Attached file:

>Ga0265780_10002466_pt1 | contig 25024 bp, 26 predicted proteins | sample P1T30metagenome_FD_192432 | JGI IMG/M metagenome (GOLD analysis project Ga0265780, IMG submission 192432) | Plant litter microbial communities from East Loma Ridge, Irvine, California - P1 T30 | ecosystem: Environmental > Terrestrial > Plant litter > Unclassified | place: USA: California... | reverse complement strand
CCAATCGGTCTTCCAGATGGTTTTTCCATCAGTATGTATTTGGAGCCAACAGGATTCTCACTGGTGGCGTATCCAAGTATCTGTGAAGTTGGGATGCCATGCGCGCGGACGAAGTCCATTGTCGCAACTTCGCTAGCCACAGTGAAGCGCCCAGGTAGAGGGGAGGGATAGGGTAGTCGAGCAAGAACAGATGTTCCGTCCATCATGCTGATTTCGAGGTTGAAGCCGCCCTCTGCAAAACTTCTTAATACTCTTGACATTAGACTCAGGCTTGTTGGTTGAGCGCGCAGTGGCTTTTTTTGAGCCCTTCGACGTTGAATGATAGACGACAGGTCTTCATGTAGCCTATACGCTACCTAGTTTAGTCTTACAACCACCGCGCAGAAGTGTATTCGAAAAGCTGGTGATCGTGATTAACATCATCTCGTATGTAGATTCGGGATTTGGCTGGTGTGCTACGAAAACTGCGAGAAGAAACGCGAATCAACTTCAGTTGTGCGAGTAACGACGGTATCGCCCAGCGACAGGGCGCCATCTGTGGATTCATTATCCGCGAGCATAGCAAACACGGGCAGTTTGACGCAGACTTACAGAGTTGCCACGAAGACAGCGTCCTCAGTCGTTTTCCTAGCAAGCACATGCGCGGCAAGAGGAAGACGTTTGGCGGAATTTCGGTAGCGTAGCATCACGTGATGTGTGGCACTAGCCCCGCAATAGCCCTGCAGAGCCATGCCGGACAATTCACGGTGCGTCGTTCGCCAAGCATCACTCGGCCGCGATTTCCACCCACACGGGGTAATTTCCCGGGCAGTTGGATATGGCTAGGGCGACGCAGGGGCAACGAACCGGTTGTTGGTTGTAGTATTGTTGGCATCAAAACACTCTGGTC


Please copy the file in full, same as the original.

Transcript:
>Ga0265780_10002466_pt1 | contig 25024 bp, 26 predicted proteins | sample P1T30metagenome_FD_192432 | JGI IMG/M metagenome (GOLD analysis project Ga0265780, IMG submission 192432) | Plant litter microbial communities from East Loma Ridge, Irvine, California - P1 T30 | ecosystem: Environmental > Terrestrial > Plant litter > Unclassified | place: USA: California... | reverse complement strand
CCAATCGGTCTTCCAGATGGTTTTTCCATCAGTATGTATTTGGAGCCAACAGGATTCTCACTGGTGGCGTATCCAAGTATCTGTGAAGTTGGGATGCCATGCGCGCGGACGAAGTCCATTGTCGCAACTTCGCTAGCCACAGTGAAGCGCCCAGGTAGAGGGGAGGGATAGGGTAGTCGAGCAAGAACAGATGTTCCGTCCATCATGCTGATTTCGAGGTTGAAGCCGCCCTCTGCAAAACTTCTTAATACTCTTGACATTAGACTCAGGCTTGTTGGTTGAGCGCGCAGTGGCTTTTTTTGAGCCCTTCGACGTTGAATGATAGACGACAGGTCTTCATGTAGCCTATACGCTACCTAGTTTAGTCTTACAACCACCGCGCAGAAGTGTATTCGAAAAGCTGGTGATCGTGATTAACATCATCTCGTATGTAGATTCGGGATTTGGCTGGTGTGCTACGAAAACTGCGAGAAGAAACGCGAATCAACTTCAGTTGTGCGAGTAACGACGGTATCGCCCAGCGACAGGGCGCCATCTGTGGATTCATTATCCGCGAGCATAGCAAACACGGGCAGTTTGACGCAGACTTACAGAGTTGCCACGAAGACAGCGTCCTCAGTCGTTTTCCTAGCAAGCACATGCGCGGCAAGAGGAAGACGTTTGGCGGAATTTCGGTAGCGTAGCATCACGTGATGTGTGGCACTAGCCCCGCAATAGCCCTGCAGAGCCATGCCGGACAATTCACGGTGCGTCGTTCGCCAAGCATCACTCGGCCGCGATTTCCACCCACACGGGGTAATTTCCCGGGCAGTTGGATATGGCTAGGGCGACGCAGGGGCAACGAACCGGTTGTTGGTTGTAGTATTGTTGGCATCAAAACACTCTGGTC